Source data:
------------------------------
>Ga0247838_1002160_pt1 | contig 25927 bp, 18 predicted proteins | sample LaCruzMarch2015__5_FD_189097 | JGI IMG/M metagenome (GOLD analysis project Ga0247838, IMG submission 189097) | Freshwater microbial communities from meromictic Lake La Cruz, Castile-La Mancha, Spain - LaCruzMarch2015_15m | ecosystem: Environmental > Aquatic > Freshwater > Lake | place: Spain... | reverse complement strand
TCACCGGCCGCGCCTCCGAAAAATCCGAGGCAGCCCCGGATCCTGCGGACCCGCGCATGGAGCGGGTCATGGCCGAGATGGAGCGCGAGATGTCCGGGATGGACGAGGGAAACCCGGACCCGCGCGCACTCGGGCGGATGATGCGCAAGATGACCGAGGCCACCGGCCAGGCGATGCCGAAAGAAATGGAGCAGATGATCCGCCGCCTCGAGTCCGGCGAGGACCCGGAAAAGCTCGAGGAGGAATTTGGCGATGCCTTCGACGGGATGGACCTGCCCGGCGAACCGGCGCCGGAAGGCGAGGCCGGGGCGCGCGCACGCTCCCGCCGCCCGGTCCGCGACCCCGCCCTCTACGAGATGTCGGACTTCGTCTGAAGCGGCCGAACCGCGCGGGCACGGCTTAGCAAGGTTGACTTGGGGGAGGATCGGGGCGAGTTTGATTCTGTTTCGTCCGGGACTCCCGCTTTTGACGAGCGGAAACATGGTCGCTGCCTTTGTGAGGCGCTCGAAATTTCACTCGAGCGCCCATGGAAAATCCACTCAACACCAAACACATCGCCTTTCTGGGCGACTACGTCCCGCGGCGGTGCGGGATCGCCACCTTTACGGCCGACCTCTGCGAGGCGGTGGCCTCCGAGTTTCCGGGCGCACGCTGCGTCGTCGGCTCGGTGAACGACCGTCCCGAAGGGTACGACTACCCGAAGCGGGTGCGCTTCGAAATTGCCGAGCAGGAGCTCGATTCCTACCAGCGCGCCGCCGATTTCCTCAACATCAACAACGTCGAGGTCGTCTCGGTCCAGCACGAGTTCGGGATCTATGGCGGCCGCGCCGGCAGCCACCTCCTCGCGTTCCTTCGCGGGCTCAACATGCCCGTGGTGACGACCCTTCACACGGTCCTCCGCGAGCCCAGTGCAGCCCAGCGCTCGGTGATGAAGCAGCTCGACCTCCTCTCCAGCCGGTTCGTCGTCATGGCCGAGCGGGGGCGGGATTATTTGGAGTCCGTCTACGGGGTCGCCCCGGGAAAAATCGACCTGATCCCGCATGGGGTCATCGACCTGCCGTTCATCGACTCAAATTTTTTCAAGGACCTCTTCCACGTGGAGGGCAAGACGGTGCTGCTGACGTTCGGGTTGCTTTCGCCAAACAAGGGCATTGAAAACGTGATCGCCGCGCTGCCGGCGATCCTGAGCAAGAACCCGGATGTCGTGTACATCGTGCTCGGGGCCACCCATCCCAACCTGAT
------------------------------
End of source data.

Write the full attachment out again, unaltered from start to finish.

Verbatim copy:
>Ga0247838_1002160_pt1 | contig 25927 bp, 18 predicted proteins | sample LaCruzMarch2015__5_FD_189097 | JGI IMG/M metagenome (GOLD analysis project Ga0247838, IMG submission 189097) | Freshwater microbial communities from meromictic Lake La Cruz, Castile-La Mancha, Spain - LaCruzMarch2015_15m | ecosystem: Environmental > Aquatic > Freshwater > Lake | place: Spain... | reverse complement strand
TCACCGGCCGCGCCTCCGAAAAATCCGAGGCAGCCCCGGATCCTGCGGACCCGCGCATGGAGCGGGTCATGGCCGAGATGGAGCGCGAGATGTCCGGGATGGACGAGGGAAACCCGGACCCGCGCGCACTCGGGCGGATGATGCGCAAGATGACCGAGGCCACCGGCCAGGCGATGCCGAAAGAAATGGAGCAGATGATCCGCCGCCTCGAGTCCGGCGAGGACCCGGAAAAGCTCGAGGAGGAATTTGGCGATGCCTTCGACGGGATGGACCTGCCCGGCGAACCGGCGCCGGAAGGCGAGGCCGGGGCGCGCGCACGCTCCCGCCGCCCGGTCCGCGACCCCGCCCTCTACGAGATGTCGGACTTCGTCTGAAGCGGCCGAACCGCGCGGGCACGGCTTAGCAAGGTTGACTTGGGGGAGGATCGGGGCGAGTTTGATTCTGTTTCGTCCGGGACTCCCGCTTTTGACGAGCGGAAACATGGTCGCTGCCTTTGTGAGGCGCTCGAAATTTCACTCGAGCGCCCATGGAAAATCCACTCAACACCAAACACATCGCCTTTCTGGGCGACTACGTCCCGCGGCGGTGCGGGATCGCCACCTTTACGGCCGACCTCTGCGAGGCGGTGGCCTCCGAGTTTCCGGGCGCACGCTGCGTCGTCGGCTCGGTGAACGACCGTCCCGAAGGGTACGACTACCCGAAGCGGGTGCGCTTCGAAATTGCCGAGCAGGAGCTCGATTCCTACCAGCGCGCCGCCGATTTCCTCAACATCAACAACGTCGAGGTCGTCTCGGTCCAGCACGAGTTCGGGATCTATGGCGGCCGCGCCGGCAGCCACCTCCTCGCGTTCCTTCGCGGGCTCAACATGCCCGTGGTGACGACCCTTCACACGGTCCTCCGCGAGCCCAGTGCAGCCCAGCGCTCGGTGATGAAGCAGCTCGACCTCCTCTCCAGCCGGTTCGTCGTCATGGCCGAGCGGGGGCGGGATTATTTGGAGTCCGTCTACGGGGTCGCCCCGGGAAAAATCGACCTGATCCCGCATGGGGTCATCGACCTGCCGTTCATCGACTCAAATTTTTTCAAGGACCTCTTCCACGTGGAGGGCAAGACGGTGCTGCTGACGTTCGGGTTGCTTTCGCCAAACAAGGGCATTGAAAACGTGATCGCCGCGCTGCCGGCGATCCTGAGCAAGAACCCGGATGTCGTGTACATCGTGCTCGGGGCCACCCATCCCAACCTGAT